I'm about to purchase a SATA hard drive. I was wondering if, aside from the storage capacity, are there any other factors I should keep in mind? I care above all about reliability. Is a more expensive drive less error-prone than a low-end one?
The "enterprise" or "server" drives are more expensive, but have higher estimated MTBF as compared to "consumer" drives. They use higher quality parts. If you compare only "consumer" drives than some price differential really won't tell you much. You usually don't find "enterprise" drives in stores. You usually find them as OEM drives that you can order online or from certain suppliers.
You would hope that a more expensive drive would be made from higher quality components - however, as with all things, that isn't necessarily the case.
Personally I'd go for a brand I recognised, from a supplier I'd trust to replace it if it failed. Computer components tend to fail in one of two ways. Either when you first install them or at the end of a long(ish) life. If you've got a good returns policy to back you up then you've got the first situation covered.
Check the reviews of the ones you are considering. If they're OK products you won't find many, if it's a poor product then you will find people complaining - that's human nature. So the lack of good reviews isn't a bad thing, but the lack of bad reviews is a good thing.
No. Sata is just an interface to a hard disk and most reliability issues with hard disks is related to the actual hard disk and not the interface.
Not necessarily. Sometimes you are paying for the brand name, sometimes for the storage capacity, sometimes for access times (eg AV drives)
If you have the time, read Pinheiro et al (2007) Failure Trends in a Large Disk Drive Population. Proceedings of the 5th USENIX Conference on File and Storage Technologies, Feb 2007. It can be retrieved from http://static.googleusercontent.com/external_content/untrusted_dlcp/labs.google.com/en//papers/disk_failures.pdf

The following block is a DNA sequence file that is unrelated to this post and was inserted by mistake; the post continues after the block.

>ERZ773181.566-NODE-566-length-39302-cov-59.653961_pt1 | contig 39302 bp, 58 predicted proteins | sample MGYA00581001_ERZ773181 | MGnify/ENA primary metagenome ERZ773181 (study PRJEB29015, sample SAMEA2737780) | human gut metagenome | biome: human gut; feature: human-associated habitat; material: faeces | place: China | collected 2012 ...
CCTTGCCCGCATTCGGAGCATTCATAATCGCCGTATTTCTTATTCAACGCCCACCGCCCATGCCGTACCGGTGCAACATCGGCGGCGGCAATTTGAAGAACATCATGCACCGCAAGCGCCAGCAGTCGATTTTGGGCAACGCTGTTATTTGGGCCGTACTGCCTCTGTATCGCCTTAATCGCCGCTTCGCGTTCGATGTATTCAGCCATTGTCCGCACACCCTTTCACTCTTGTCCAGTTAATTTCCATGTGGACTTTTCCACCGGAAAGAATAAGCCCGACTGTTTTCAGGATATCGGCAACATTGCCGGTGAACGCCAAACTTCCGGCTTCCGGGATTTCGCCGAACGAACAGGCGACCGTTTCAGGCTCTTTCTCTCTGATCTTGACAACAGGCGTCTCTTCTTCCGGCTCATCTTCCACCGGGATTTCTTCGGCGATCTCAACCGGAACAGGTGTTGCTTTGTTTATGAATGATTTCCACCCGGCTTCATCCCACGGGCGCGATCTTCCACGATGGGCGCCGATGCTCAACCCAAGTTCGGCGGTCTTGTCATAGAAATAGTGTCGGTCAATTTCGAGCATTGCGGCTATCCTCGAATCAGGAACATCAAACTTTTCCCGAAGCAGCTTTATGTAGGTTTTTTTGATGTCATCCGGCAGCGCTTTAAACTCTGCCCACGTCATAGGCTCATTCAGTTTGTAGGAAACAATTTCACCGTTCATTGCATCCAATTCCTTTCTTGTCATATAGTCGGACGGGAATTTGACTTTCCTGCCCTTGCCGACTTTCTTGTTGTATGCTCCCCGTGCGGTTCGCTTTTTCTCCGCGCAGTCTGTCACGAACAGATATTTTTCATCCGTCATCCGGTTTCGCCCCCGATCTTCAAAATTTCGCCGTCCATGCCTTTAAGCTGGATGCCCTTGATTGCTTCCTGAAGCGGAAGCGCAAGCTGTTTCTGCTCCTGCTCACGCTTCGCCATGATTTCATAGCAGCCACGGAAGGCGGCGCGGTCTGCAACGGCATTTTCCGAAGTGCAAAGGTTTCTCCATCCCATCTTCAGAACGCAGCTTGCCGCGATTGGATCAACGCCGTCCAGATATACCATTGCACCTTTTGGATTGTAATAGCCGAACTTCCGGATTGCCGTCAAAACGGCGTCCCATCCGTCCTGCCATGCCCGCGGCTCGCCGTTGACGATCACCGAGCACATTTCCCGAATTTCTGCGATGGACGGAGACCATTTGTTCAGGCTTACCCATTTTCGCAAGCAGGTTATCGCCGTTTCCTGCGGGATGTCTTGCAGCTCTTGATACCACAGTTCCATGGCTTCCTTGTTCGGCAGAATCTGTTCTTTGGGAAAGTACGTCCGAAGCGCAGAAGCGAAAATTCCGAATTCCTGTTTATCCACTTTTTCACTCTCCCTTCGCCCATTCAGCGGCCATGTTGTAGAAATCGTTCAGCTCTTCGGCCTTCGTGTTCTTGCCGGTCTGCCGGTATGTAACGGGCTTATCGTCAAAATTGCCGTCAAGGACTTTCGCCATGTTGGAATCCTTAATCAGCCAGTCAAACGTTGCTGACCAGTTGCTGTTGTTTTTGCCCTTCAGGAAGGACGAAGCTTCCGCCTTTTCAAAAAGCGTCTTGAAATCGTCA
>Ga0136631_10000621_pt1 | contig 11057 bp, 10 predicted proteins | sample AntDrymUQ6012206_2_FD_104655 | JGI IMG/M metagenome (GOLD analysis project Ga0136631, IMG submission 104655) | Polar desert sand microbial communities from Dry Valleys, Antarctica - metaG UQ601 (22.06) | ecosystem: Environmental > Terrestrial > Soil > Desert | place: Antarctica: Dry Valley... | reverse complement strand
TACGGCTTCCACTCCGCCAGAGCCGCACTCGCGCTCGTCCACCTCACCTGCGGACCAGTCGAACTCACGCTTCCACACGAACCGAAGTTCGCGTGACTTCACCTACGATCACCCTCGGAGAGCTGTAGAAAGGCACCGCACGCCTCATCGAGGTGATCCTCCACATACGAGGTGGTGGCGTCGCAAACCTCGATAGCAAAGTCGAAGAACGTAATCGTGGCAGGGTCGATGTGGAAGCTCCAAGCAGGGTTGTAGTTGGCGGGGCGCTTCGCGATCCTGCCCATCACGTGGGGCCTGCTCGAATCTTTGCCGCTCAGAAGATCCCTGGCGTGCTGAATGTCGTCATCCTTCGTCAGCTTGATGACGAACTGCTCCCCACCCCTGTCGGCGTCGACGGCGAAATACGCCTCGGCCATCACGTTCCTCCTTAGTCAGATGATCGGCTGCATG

In general, drives of the same manufacturer are make to the same specification in terms of the disk assembly. It is usually the tolerances that differs. To give an example, if you want a paper circle of 5cm diameter, a circle of 4.5 or 5.5 cm maybe acceptable for one use (e.g. home use for decoration of child's room) but a circle of 5.0cm, add or subtract 1mm, (i.e. within 4.9 - 5.1 cm) would be required if it is a decoration project for a project launch for some big, big company.
For example, the load/unload cycle specification of a home drive may be ~ 300,000 times, the load/unload specification of an enterprise drive would be ~ 600,000 times, doubling the figures. The tighter specification also applies to the drive assembly and the disk manufacturing process - and thus the non-recoverable read error rate would be much smaller for enterprise drives, for example, a typical, current home drive - Caviar Black (from Western Digital) would have a nonrecoverable read error per 10^14 bit read. Compare with a typical harddrive manufactured towards datacenter servers WD RE SAS, which would have a nonrecoverable read error per 10^15 bit read. Whether that 10 times more reliability matters to you, is another matter.
To be honest, how you use the drive, is likely more important than which drive you use. Below is a summary of google's findings:
That's how they define it as I understood.
Last but not least, try reading the google paper, it's an excellent read.